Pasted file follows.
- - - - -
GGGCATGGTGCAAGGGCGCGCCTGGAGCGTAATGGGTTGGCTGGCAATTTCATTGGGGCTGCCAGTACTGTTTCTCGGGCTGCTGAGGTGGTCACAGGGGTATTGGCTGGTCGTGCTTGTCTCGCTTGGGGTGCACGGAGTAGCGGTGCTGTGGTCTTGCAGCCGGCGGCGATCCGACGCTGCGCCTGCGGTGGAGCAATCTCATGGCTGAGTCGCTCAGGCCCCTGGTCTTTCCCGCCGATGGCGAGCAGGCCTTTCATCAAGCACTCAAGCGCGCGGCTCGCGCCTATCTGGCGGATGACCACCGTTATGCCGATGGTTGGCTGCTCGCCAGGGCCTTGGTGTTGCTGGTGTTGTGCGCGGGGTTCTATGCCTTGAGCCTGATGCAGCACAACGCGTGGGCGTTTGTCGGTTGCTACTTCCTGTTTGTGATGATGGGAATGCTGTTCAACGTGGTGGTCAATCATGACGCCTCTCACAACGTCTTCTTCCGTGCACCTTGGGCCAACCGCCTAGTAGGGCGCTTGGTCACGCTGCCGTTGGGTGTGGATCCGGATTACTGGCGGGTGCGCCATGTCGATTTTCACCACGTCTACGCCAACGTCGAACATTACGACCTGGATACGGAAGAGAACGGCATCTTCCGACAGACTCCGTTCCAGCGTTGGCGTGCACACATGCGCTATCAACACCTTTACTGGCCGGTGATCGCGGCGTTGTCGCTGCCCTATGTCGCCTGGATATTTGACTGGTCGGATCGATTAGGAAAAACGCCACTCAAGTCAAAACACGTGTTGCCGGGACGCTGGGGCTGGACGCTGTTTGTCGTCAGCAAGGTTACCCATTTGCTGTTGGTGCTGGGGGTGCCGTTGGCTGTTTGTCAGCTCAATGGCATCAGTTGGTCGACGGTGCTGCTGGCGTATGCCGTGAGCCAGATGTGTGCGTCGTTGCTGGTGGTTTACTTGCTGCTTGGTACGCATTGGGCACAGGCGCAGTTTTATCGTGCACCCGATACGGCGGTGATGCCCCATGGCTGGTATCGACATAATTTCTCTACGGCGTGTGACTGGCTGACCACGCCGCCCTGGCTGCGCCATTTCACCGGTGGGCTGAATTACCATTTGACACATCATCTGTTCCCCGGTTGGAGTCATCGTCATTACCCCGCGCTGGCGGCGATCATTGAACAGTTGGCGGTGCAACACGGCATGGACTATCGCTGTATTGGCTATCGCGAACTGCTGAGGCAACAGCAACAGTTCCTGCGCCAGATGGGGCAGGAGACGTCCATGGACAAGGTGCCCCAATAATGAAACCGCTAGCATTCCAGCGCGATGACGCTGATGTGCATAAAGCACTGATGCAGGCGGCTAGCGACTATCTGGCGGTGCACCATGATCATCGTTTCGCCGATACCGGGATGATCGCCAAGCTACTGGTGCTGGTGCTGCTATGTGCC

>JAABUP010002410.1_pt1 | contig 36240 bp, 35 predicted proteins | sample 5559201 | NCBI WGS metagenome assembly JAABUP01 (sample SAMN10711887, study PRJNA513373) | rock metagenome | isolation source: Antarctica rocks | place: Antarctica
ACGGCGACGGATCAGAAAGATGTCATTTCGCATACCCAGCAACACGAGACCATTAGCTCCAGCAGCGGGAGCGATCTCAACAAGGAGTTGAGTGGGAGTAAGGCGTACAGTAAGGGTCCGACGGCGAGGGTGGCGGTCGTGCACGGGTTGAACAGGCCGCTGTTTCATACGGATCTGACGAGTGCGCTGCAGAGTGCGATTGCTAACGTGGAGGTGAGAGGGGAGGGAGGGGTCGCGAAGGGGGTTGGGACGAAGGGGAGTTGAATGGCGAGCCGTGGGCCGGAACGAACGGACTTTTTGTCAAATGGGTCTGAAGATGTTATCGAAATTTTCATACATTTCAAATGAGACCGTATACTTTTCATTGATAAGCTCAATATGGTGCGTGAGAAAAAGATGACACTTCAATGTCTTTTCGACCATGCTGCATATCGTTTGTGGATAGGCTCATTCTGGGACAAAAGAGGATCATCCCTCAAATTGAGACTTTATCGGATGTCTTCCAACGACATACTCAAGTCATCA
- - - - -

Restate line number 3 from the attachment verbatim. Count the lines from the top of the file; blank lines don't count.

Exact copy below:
ACGGCGACGGATCAGAAAGATGTCATTTCGCATACCCAGCAACACGAGACCATTAGCTCCAGCAGCGGGAGCGATCTCAACAAGGAGTTGAGTGGGAGTAAGGCGTACAGTAAGGGTCCGACGGCGAGGGTGGCGGTCGTGCACGGGTTGAACAGGCCGCTGTTTCATACGGATCTGACGAGTGCGCTGCAGAGTGCGATTGCTAACGTGGAGGTGAGAGGGGAGGGAGGGGTCGCGAAGGGGGTTGGGACGAAGGGGAGTTGAATGGCGAGCCGTGGGCCGGAACGAACGGACTTTTTGTCAAATGGGTCTGAAGATGTTATCGAAATTTTCATACATTTCAAATGAGACCGTATACTTTTCATTGATAAGCTCAATATGGTGCGTGAGAAAAAGATGACACTTCAATGTCTTTTCGACCATGCTGCATATCGTTTGTGGATAGGCTCATTCTGGGACAAAAGAGGATCATCCCTCAAATTGAGACTTTATCGGATGTCTTCCAACGACATACTCAAGTCATCA